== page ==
If, however, Tesla holds the current support level and rebounds higher, a trendline using the January and April highs may be a good way to confirm upside momentum. A higher low on a subsequent pullback would confirm a more bullish posture for the stock.

Finally, let's look at Facebook (FB), which has clearly the most bullish configurations of these three mega-cap names.

While our first two charts were names in transition, consolidating and testing support, this last chart has already broken above resistance. Facebook first reached the $300 level last August 2020, then tested that same level again in November 2020 and March 2021. In April, the stock broke above this level and then tested $300 from above before rotating higher. This is a classic base with a breakout and retest and indicates high potential for further upside.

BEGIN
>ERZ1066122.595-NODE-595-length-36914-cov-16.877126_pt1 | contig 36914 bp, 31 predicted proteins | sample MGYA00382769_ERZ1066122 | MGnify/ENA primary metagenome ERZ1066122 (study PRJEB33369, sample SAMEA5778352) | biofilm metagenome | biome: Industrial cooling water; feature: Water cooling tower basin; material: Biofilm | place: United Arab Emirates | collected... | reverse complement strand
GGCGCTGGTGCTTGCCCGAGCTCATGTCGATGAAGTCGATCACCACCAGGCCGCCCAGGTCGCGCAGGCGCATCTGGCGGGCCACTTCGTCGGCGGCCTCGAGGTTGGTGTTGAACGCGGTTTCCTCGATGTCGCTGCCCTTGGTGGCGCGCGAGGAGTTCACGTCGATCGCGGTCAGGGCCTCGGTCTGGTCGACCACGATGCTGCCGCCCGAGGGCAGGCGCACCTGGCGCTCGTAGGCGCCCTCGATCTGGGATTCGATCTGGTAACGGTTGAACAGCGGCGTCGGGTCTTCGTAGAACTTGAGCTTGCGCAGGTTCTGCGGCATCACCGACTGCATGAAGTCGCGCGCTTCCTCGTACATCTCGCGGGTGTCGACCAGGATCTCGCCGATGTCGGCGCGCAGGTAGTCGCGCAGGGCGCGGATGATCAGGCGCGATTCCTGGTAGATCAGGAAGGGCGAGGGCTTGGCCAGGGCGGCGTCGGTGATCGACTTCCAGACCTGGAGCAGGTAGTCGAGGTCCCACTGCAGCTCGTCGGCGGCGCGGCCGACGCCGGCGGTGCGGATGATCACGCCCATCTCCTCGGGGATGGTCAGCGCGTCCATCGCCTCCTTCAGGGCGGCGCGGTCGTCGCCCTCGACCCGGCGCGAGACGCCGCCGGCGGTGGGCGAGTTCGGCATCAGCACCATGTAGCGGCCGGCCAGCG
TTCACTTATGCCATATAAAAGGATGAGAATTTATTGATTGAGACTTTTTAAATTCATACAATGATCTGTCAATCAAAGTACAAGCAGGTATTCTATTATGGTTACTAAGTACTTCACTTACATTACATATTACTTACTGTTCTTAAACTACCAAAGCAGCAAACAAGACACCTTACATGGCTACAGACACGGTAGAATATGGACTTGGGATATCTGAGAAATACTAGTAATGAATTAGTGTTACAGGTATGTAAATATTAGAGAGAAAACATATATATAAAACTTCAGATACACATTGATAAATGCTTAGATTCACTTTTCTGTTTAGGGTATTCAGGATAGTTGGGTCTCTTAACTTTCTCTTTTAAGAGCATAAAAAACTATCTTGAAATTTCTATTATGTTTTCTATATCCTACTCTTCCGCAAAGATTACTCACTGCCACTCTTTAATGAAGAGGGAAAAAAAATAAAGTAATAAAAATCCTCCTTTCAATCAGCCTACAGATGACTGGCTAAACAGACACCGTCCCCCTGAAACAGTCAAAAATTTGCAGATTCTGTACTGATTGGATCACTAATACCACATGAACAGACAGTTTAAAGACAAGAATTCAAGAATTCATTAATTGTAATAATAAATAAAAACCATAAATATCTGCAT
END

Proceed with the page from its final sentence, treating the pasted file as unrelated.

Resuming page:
At this point, FB is in a clear pattern of higher highs and higher lows, with improving relative strength. As long as this pattern continues, the path of least resistance appears higher from here.

What's the line in the sand that would suggest a reevaluation of that bullish thesis? Quite simply, a break back below support at $300, a level which has clearly become an important price point, would negate the bull case and indicate a more bearish posture, as the uptrend would no longer be in play.

I hope this article helps describe the value of simplicity by focusing on particular price levels to reevaluate your positions, and also gives you three key charts with key levels to watch in the coming weeks!